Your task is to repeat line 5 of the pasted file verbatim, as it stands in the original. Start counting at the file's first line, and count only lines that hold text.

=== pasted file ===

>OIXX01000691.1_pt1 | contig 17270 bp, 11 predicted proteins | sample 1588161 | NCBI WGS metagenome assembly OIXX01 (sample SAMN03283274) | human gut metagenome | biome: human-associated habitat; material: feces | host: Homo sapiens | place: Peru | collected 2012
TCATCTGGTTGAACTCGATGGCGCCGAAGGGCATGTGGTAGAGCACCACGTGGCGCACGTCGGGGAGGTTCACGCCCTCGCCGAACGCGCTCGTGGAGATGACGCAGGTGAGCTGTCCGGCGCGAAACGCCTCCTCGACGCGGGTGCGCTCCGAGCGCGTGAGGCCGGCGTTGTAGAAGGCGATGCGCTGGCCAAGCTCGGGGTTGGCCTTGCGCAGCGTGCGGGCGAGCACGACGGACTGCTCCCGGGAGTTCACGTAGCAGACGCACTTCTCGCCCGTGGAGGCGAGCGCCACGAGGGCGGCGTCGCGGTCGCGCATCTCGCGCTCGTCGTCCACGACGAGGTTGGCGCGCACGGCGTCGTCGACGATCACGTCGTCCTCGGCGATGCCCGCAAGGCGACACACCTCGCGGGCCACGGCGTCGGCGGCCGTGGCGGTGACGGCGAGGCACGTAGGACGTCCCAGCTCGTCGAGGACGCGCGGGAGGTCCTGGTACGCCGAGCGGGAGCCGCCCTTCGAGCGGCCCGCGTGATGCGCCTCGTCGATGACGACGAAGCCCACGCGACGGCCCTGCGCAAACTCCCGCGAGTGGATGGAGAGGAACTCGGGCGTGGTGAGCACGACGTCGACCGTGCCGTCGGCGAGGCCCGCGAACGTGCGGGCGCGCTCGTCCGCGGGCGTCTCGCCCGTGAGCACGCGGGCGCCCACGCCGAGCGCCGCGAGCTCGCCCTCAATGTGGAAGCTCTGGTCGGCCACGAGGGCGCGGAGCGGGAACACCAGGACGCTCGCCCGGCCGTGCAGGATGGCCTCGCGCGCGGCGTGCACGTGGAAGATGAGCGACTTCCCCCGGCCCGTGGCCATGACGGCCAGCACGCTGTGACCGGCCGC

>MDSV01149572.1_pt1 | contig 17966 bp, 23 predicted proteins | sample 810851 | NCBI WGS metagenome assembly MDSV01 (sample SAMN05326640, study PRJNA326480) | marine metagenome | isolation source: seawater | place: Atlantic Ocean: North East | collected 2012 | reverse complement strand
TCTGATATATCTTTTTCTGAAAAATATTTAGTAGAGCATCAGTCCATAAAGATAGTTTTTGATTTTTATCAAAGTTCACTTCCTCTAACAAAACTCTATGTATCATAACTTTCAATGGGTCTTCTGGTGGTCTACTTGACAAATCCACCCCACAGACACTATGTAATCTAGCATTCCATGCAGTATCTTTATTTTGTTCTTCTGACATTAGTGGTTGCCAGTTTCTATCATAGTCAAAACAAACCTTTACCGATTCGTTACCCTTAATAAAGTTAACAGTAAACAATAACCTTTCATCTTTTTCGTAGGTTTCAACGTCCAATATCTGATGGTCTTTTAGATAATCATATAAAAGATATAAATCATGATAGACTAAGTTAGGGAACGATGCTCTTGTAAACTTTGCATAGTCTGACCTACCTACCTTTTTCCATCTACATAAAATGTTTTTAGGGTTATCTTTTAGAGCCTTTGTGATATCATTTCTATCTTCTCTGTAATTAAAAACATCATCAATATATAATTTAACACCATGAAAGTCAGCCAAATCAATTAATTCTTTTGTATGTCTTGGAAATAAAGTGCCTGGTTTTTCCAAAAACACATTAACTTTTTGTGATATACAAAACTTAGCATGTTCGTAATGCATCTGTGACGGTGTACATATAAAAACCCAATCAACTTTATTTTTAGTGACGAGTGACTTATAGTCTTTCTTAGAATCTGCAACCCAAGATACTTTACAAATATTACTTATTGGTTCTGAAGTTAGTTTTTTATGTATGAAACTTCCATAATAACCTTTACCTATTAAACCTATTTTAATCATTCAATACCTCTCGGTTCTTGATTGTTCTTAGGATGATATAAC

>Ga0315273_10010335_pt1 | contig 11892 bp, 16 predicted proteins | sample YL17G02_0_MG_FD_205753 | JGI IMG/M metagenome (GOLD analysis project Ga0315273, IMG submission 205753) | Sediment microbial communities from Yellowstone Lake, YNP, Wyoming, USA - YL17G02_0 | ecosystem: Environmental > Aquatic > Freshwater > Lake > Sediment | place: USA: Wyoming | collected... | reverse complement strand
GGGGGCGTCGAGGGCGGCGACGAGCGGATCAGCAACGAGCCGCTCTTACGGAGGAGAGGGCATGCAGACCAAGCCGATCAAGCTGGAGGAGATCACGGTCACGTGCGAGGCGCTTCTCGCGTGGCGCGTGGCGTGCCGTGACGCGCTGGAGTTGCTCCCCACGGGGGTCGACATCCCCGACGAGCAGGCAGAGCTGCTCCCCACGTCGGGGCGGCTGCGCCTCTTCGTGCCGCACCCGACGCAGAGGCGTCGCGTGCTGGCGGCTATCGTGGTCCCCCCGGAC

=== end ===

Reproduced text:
>Ga0315273_10010335_pt1 | contig 11892 bp, 16 predicted proteins | sample YL17G02_0_MG_FD_205753 | JGI IMG/M metagenome (GOLD analysis project Ga0315273, IMG submission 205753) | Sediment microbial communities from Yellowstone Lake, YNP, Wyoming, USA - YL17G02_0 | ecosystem: Environmental > Aquatic > Freshwater > Lake > Sediment | place: USA: Wyoming | collected... | reverse complement strand